Many of the 430 LDS passengers embarking on the Siddons were being assisted financially by the LDS Church fund called the Perpetual Emigration Fund. Poor members who qualified for emigration under the auspices of the P.E.F. borrowed from that fund and were to pay back into the fund over a period of time after they arrived in Utah. Payment could be with money or in the form of labor on various church-sponsored projects. P.E.F. emigrants were formed into P.E.F. companies so that the church could more easily charter ships and riverboats and acquire supplies for wagon trains for each of such groups.
Thomas Morgan and his family traveled with a P.E.F. group when they boarded the ship. The Church kept careful records of all member emigrants who traveled in LDS-sponsored groups, especially where P.E.F. funds were used to charter ships or aid in the emigration process. Although the Morgans were listed in the Churchs Siddons departure log as ordinary passengers rather than as P.E.F.-sponsored, they traveled with P.E.F. passengers all the way to Utah, and this helps us track their route. Mormon Elder John S. Fullmer was put in charge of the 430 LDS members on the Siddons.
Many of the ships crossing the Atlantic in the 1850s were driven by steam engines rather than by sails. But sailing ships were still used in the 1850s because they were cheaper than steamships. The Siddons was an old sail-driven ship built in 1837, so on this voyage it struggled against westerly winds that slowed it down when plying the Atlantic to America. The Morgans cheaper steerage tickets were for the deck down below those of the second and first-class passengers. This was not a comfortable cruise. On the voyage taken by the Morgans, it took the Siddons nearly two months to cross from Liverpool to Philadelphia because of contrary winds. U. S. Customs listed the Thomas Morgan family as passengers from the Siddons who disembarked there and every family member, even baby Priscilla, declared two trunks of goods each.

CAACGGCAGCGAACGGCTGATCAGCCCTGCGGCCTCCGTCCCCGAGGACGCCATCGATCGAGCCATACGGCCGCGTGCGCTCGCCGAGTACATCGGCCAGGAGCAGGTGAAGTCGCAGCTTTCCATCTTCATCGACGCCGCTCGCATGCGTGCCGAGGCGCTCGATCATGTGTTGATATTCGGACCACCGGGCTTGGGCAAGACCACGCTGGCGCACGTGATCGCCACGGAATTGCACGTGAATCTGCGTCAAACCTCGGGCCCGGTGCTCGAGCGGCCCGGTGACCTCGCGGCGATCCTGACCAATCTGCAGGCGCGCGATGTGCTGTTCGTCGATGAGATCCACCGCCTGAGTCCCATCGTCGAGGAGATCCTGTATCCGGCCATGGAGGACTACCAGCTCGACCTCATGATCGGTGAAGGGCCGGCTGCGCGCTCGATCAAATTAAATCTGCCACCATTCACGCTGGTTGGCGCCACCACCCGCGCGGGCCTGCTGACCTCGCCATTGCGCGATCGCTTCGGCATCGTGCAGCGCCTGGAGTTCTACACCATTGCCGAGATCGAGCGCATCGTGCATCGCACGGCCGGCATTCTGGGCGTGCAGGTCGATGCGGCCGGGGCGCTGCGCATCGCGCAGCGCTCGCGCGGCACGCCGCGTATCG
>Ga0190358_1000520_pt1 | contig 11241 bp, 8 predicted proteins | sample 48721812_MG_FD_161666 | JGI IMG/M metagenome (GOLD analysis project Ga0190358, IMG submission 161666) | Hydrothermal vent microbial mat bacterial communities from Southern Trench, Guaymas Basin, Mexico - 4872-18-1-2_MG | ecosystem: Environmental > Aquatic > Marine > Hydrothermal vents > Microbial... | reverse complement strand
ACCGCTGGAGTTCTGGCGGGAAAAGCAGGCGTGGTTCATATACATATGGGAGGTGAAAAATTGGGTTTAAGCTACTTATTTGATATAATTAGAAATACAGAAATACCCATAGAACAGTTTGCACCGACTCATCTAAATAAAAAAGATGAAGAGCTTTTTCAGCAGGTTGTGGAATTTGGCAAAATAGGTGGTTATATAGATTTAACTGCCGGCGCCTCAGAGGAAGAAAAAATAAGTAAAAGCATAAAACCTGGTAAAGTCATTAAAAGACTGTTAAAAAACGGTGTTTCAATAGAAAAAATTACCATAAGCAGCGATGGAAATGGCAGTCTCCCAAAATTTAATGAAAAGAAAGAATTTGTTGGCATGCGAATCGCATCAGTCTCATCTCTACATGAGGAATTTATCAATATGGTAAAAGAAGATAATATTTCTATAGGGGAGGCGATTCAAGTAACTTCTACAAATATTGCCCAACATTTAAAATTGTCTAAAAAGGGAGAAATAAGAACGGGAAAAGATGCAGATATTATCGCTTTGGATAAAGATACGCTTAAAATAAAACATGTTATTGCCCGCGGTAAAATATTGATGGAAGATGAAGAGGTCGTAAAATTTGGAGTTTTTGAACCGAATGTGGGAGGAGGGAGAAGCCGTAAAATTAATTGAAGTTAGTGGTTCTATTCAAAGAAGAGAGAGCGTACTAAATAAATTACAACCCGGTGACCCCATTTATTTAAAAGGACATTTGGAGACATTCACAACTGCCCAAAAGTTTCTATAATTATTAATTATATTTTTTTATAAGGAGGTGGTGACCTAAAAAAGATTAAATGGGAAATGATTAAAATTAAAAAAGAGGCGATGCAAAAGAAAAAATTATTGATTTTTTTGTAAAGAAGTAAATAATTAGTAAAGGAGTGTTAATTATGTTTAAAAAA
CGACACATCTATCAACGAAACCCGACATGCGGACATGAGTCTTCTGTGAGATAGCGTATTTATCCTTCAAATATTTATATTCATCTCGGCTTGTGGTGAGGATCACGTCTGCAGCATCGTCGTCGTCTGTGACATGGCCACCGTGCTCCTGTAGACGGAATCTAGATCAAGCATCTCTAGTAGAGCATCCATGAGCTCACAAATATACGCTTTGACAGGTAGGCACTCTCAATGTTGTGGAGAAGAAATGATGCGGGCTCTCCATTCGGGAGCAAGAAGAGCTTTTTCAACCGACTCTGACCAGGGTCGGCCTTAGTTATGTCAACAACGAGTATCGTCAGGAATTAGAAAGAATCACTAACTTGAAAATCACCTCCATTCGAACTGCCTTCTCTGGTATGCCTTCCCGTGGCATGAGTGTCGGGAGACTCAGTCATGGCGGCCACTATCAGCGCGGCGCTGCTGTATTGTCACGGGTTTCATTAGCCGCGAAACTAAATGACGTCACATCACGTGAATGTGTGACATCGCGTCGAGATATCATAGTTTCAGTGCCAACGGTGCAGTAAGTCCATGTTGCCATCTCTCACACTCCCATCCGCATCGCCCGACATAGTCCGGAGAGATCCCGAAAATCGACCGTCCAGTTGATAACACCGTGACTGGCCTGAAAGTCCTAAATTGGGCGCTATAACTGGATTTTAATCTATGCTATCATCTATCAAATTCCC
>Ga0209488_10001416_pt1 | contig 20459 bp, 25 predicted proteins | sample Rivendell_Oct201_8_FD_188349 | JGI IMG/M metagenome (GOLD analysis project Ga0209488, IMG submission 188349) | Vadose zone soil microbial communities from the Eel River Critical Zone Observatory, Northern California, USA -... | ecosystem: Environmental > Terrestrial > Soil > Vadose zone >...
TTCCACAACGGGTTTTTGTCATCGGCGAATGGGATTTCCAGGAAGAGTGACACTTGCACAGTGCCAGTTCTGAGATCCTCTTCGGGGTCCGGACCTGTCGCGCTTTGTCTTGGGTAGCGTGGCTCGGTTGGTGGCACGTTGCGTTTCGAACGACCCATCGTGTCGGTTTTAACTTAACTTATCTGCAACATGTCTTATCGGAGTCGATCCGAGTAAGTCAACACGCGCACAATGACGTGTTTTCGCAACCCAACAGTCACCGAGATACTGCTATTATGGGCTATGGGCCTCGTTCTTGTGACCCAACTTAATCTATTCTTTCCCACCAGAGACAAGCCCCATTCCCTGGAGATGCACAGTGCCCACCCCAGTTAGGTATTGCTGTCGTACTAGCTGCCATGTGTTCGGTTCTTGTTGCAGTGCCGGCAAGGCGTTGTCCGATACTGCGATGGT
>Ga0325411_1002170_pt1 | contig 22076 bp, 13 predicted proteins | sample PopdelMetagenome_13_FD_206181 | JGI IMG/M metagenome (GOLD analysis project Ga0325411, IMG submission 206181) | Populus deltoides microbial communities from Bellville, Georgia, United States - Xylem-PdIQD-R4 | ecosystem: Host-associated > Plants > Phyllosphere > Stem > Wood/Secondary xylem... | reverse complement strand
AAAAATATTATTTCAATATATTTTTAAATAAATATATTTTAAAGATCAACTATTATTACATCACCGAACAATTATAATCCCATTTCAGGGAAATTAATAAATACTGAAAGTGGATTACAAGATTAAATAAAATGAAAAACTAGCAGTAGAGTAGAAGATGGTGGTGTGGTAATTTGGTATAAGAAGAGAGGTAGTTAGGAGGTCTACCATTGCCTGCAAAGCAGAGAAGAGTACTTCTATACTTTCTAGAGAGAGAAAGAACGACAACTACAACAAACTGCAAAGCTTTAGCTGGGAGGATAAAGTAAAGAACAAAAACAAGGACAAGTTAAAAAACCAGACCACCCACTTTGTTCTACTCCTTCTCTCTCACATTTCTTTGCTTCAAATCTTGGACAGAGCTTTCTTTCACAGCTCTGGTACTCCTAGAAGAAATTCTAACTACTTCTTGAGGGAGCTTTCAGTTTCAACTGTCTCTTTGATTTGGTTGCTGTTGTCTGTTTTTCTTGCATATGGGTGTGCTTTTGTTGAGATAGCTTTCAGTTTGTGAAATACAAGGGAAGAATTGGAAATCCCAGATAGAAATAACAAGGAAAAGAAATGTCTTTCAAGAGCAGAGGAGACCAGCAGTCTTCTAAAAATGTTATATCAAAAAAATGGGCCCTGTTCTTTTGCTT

The author, Conway Sonne, states that after a railway ride to Pittsburgh, The Saints from the ship Siddons [in 1855] took an unnamed steamboat from Pittsburgh to St. Louis, arriving there May 7.... The next day some of these emigrants continued on [up the Missouri River] to Atchison, Kansas, on board the 297-ton side-wheeler [steamboat] Golden State... Other emigrants from the ship Siddons boarded the steamboat Polar Star ... which left St. Louis early in May... for a ride up the Missouri River to Atchison, Kansas, where they disembarked.
It is about 600 miles in a straight line from Pittsburgh to St. Louis. But, of course, the rivers are not straight. They meander considerably, making actual river distance from Pittsburgh to Atchison probably close to 1200 Miles. A little more than four miles west of Atchison, the emigrants from the Siddons gathered early in the summer with many other Mormons in the outfitting point known as Mormon Grove, Kansas.
The LDS Church official who founded Mormon Grove was Milo Andrus, the leader (Stake President) of all Mormons in the St. Louis area. During the summer of 1855 he directed thousands of Mormon emigrants to Mormon Grove where he could organize them into several wagon train companies, purchase cattle, oxen, and other supplies needed to get them started on their way to the Salt Lake Valley. The Morgan family remained in Mormon Grove until the very last wagon train to leave there that season. They possibly worked on the farm at Mormon Grove which was growing potatoes and vegetables for the emigrants. That last train departed Mormon Grove on August 5. It was led by Milo Andrus. The Milo Andrus wagon train company was identified in migration records as a P.E F. company consisting of 452 persons. It arrived in Salt Lake on October 24, 1855.
Few words were ever recorded by anybody about this particular wagon trip across the plains. Our Morgan families wrote not a word of their adventures on the seas or across the plains. Their leader Milo Andrus wrote a letter to his friend when the train had crossed the Big Blue River in Kansas on Aug. 15, and again 30 miles up the Little Blue River in Nebraska on August 22. He wrote a third letter when his wagons were 12 miles east of Fort Laramie, Wyoming, on the Platte River on September 13. In these letters Elder Andrus says almost nothing about the journey itself except for a few casual references to a few people who got sick and that very few had died, and on the whole everyone was generally in good health and good enough spirits to sing in the evening.